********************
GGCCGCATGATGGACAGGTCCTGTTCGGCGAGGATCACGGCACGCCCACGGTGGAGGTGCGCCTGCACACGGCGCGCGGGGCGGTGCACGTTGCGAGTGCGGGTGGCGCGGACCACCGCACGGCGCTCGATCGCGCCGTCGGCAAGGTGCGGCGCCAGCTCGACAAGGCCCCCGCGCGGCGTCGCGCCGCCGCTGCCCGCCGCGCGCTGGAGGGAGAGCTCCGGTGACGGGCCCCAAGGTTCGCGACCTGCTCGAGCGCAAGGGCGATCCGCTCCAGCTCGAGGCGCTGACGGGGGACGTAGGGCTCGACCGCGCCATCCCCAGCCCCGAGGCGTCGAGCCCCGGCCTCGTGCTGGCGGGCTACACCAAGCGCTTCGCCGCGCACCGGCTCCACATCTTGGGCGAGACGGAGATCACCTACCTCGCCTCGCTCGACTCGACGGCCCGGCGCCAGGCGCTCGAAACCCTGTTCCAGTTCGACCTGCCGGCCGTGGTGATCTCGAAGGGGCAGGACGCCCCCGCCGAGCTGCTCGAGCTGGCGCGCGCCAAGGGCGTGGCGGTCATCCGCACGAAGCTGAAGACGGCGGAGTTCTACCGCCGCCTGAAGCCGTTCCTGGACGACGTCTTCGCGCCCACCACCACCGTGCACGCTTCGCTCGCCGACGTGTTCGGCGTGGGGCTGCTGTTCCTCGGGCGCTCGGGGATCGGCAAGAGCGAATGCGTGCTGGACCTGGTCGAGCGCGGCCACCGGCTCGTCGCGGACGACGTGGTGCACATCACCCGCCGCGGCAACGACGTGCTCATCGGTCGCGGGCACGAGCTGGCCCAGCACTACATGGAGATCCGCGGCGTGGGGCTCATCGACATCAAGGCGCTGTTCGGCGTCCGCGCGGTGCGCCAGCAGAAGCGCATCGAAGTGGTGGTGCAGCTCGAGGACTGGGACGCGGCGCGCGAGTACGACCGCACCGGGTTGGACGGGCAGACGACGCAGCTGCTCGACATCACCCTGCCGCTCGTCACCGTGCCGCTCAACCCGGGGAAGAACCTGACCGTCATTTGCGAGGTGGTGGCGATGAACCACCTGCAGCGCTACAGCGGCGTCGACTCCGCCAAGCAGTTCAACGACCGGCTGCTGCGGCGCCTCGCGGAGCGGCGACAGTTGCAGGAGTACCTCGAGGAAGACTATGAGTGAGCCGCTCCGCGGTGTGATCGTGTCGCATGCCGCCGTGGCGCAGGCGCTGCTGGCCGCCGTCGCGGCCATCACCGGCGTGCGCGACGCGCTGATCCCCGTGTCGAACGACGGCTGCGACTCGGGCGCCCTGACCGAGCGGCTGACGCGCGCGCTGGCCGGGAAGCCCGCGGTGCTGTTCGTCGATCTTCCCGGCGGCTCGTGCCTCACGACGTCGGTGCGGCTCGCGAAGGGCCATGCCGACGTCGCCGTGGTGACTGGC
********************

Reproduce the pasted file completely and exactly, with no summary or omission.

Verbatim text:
GGCCGCATGATGGACAGGTCCTGTTCGGCGAGGATCACGGCACGCCCACGGTGGAGGTGCGCCTGCACACGGCGCGCGGGGCGGTGCACGTTGCGAGTGCGGGTGGCGCGGACCACCGCACGGCGCTCGATCGCGCCGTCGGCAAGGTGCGGCGCCAGCTCGACAAGGCCCCCGCGCGGCGTCGCGCCGCCGCTGCCCGCCGCGCGCTGGAGGGAGAGCTCCGGTGACGGGCCCCAAGGTTCGCGACCTGCTCGAGCGCAAGGGCGATCCGCTCCAGCTCGAGGCGCTGACGGGGGACGTAGGGCTCGACCGCGCCATCCCCAGCCCCGAGGCGTCGAGCCCCGGCCTCGTGCTGGCGGGCTACACCAAGCGCTTCGCCGCGCACCGGCTCCACATCTTGGGCGAGACGGAGATCACCTACCTCGCCTCGCTCGACTCGACGGCCCGGCGCCAGGCGCTCGAAACCCTGTTCCAGTTCGACCTGCCGGCCGTGGTGATCTCGAAGGGGCAGGACGCCCCCGCCGAGCTGCTCGAGCTGGCGCGCGCCAAGGGCGTGGCGGTCATCCGCACGAAGCTGAAGACGGCGGAGTTCTACCGCCGCCTGAAGCCGTTCCTGGACGACGTCTTCGCGCCCACCACCACCGTGCACGCTTCGCTCGCCGACGTGTTCGGCGTGGGGCTGCTGTTCCTCGGGCGCTCGGGGATCGGCAAGAGCGAATGCGTGCTGGACCTGGTCGAGCGCGGCCACCGGCTCGTCGCGGACGACGTGGTGCACATCACCCGCCGCGGCAACGACGTGCTCATCGGTCGCGGGCACGAGCTGGCCCAGCACTACATGGAGATCCGCGGCGTGGGGCTCATCGACATCAAGGCGCTGTTCGGCGTCCGCGCGGTGCGCCAGCAGAAGCGCATCGAAGTGGTGGTGCAGCTCGAGGACTGGGACGCGGCGCGCGAGTACGACCGCACCGGGTTGGACGGGCAGACGACGCAGCTGCTCGACATCACCCTGCCGCTCGTCACCGTGCCGCTCAACCCGGGGAAGAACCTGACCGTCATTTGCGAGGTGGTGGCGATGAACCACCTGCAGCGCTACAGCGGCGTCGACTCCGCCAAGCAGTTCAACGACCGGCTGCTGCGGCGCCTCGCGGAGCGGCGACAGTTGCAGGAGTACCTCGAGGAAGACTATGAGTGAGCCGCTCCGCGGTGTGATCGTGTCGCATGCCGCCGTGGCGCAGGCGCTGCTGGCCGCCGTCGCGGCCATCACCGGCGTGCGCGACGCGCTGATCCCCGTGTCGAACGACGGCTGCGACTCGGGCGCCCTGACCGAGCGGCTGACGCGCGCGCTGGCCGGGAAGCCCGCGGTGCTGTTCGTCGATCTTCCCGGCGGCTCGTGCCTCACGACGTCGGTGCGGCTCGCGAAGGGCCATGCCGACGTCGCCGTGGTGACTGGC